A boxer knows how to get back up when knocked down. So when life spins out for French bare-knuckle fighter Ali (Matthias Schoenaerts), he spends his last euros on a train out of town, his 5-year-old son in tow. It’s a responsibility this sullen brute of a man barely knows how to deal with, but he does his best, crashing at his sister’s garage in the seaside town of Antibes and finding work as a bouncer at a local nightclub.
One night he helps (and hits on) a young woman, Stéphanie (Marion Cotillard), who’s been knocked flat in a fight. The first glimpse we get of her is her long bare legs as she lies on the ground. Take a good look: They won’t be there for long. Shortly after their brief meeting, Stéphanie — an aquarium trainer of orca whales — has both legs amputated below the knee after a horrific accident.
She despairs. Her career is gone, as is her less-than-committed boyfriend. For reasons she’s not even sure of, she calls Ali. He meets her for coffee, and in his gruff, take-it-or-leave-it way, asks her: “You wanna go swimming?” Stéphanie thinks he’s crazy, but he just shrugs and heads down to the beach.
Maybe it’s the sight of him on the sand, back muscles rippling; maybe it’s the allure of being back in her element, the water; maybe she’s just sick of her limitations. But Stéph calls him back. And in a crazy romantic scene, he carries her tenderly into the water, gently lowering her in as she floats and then realizes, like a miracle, that she can still swim. Cotillard’s performance up to that point has been so gripping, and we’ve felt her trauma so deeply, that this moment where the life starts streaming back into her is simply cinema at its most transcendent.
This would be the triumphant final scene for many a filmmaker, but director Jacques Audiard understands that people are never so simple. As Stéphanie starts to heal, Ali goes further into self-abasement, getting beaten bloody in underground street fights for money. Their friendship turns sexual, with resulting complications. Ali can’t seem to take responsibility for anything, least of all his son, as he sleeps around and gets involved with a barely legal employer.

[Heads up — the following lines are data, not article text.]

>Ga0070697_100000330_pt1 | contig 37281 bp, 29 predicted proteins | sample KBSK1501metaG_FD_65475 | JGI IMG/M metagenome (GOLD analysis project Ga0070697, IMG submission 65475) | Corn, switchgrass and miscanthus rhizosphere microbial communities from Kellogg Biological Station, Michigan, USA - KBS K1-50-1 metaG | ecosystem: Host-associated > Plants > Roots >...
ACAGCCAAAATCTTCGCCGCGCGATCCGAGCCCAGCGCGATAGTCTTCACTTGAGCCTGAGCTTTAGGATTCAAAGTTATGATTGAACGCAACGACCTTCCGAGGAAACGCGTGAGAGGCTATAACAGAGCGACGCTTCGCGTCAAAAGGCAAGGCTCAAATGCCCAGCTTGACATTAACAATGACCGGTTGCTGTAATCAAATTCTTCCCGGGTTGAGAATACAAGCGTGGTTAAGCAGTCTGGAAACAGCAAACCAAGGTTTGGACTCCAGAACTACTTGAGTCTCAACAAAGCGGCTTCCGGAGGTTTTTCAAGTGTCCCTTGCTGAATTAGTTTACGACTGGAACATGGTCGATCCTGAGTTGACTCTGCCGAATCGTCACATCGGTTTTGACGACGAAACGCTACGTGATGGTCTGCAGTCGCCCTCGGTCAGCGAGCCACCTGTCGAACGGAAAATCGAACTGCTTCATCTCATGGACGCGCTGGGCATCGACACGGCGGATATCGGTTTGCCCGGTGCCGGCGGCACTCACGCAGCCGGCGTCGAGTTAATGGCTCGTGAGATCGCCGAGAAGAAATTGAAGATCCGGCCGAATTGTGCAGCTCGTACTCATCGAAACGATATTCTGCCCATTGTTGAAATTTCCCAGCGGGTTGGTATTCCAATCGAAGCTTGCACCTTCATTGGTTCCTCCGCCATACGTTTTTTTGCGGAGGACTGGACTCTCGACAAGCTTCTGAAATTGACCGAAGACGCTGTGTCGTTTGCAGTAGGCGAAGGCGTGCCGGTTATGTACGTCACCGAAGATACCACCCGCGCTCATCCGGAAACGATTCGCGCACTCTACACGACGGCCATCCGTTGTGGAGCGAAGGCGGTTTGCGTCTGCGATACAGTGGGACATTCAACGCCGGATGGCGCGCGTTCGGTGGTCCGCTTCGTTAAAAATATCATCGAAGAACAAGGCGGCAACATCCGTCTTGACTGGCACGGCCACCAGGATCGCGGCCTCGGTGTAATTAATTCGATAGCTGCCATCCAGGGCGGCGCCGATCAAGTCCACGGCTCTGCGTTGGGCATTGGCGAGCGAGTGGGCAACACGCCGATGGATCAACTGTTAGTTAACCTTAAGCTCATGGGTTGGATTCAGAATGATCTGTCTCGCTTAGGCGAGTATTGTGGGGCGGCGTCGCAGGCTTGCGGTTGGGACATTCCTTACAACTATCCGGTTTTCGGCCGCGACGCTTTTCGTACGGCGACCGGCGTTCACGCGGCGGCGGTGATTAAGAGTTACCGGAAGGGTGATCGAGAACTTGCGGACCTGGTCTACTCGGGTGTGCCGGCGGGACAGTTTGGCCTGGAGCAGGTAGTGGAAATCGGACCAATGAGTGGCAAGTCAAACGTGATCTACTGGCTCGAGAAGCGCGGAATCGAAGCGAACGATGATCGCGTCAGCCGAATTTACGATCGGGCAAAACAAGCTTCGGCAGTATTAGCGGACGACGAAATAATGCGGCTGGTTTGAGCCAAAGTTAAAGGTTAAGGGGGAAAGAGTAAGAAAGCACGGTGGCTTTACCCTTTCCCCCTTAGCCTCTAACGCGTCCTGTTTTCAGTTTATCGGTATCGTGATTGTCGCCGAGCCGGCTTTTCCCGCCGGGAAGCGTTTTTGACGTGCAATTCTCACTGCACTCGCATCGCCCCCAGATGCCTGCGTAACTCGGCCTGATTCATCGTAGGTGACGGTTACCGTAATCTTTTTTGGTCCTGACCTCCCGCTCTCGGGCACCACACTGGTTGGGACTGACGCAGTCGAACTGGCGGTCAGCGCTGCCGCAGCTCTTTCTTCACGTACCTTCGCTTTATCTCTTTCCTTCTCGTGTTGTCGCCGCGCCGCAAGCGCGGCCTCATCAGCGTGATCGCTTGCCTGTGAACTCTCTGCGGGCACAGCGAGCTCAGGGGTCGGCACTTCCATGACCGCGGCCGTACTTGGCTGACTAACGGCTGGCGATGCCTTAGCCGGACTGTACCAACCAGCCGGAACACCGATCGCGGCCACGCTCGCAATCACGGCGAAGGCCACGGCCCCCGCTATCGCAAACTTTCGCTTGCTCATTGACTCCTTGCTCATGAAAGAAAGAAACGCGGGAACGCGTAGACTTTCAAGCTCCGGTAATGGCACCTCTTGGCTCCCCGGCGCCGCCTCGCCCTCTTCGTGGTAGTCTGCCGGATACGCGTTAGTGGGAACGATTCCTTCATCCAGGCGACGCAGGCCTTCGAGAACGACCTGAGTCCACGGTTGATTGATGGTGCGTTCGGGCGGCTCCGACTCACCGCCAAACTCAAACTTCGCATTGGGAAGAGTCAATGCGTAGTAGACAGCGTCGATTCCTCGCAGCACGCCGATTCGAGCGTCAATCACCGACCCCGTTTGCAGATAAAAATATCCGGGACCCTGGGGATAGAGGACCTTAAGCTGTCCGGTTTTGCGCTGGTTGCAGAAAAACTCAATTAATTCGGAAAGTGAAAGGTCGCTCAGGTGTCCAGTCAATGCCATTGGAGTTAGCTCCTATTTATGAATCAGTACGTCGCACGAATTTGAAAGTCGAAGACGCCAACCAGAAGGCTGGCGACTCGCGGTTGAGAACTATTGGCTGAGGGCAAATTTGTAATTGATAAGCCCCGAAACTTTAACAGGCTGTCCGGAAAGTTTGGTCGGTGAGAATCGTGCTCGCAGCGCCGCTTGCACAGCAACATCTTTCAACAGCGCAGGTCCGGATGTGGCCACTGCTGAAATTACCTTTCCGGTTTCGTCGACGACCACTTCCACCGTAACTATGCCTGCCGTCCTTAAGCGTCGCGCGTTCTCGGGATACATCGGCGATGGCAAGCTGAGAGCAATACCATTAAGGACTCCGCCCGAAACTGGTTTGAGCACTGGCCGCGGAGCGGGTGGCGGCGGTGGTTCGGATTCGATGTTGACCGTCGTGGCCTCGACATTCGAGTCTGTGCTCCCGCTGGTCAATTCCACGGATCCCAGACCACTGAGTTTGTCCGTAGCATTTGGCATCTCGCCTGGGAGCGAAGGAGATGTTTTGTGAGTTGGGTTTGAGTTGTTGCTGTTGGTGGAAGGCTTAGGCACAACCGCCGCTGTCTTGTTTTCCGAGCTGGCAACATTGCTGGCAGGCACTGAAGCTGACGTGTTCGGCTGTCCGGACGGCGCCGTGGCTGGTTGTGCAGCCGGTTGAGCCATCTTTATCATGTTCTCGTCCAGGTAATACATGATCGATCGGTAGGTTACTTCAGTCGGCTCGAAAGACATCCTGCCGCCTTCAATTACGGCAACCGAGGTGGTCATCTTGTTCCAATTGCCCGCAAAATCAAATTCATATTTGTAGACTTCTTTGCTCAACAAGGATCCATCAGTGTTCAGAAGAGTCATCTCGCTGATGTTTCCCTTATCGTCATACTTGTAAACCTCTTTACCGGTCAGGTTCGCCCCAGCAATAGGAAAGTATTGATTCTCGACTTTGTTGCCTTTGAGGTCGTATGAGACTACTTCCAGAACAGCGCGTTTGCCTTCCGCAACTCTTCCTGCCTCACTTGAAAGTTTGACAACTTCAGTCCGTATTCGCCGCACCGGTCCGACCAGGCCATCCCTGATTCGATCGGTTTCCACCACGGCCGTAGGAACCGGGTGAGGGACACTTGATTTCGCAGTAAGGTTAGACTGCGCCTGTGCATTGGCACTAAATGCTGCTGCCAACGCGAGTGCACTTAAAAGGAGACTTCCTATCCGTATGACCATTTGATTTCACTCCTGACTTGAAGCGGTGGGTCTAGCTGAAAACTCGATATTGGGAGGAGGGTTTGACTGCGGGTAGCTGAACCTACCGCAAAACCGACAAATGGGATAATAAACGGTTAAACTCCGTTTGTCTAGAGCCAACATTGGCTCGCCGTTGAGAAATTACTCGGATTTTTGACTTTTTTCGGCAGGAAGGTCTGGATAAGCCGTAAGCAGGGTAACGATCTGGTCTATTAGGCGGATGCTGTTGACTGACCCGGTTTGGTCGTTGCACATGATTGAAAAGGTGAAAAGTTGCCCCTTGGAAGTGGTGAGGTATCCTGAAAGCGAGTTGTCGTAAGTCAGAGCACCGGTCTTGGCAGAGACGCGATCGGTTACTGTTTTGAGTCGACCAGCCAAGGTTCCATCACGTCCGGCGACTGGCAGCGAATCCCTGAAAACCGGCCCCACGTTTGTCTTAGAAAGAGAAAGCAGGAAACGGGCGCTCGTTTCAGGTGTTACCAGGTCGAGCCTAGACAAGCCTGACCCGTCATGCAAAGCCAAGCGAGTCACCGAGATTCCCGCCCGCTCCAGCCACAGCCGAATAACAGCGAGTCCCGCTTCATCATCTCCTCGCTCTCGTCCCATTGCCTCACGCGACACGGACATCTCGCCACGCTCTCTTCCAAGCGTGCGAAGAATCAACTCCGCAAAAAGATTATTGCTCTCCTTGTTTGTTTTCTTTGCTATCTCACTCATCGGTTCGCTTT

The brilliance of Audiard’s style is that he never spells everything out. An American film, no doubt, would have Ali give a big speech (with one tear shed) as he explains how it was his mother leaving him as a child, or some such “issue,” that explains his fear of commitment. Audiard, however, never gives us Ali’s back story, such as what happened to the mother of his son or why he had to flee to Antibes. All we know — all we need to know, really — is that the guy is prone to pulling a runner when things aren’t going well. So just like Stéphanie, we watch him, looking for clues. It’s a technique that pulls the viewer into a deeper, more intimate relationship with the film’s characters.
Movies about the disabled can often be politically correct and glibly feel-good. “Rust and Bone” is definitely not one of those movies: Cotillard’s amputee finds her joie de vivre return via some good hard sex, and the moment in the film where you know she’s really her old self once again is when, drunk and disorderly, she manages to get herself thrown out of a nightclub. And really, this isn’t a film about disability — it’s about these two people, and how they learn what it means to really need someone.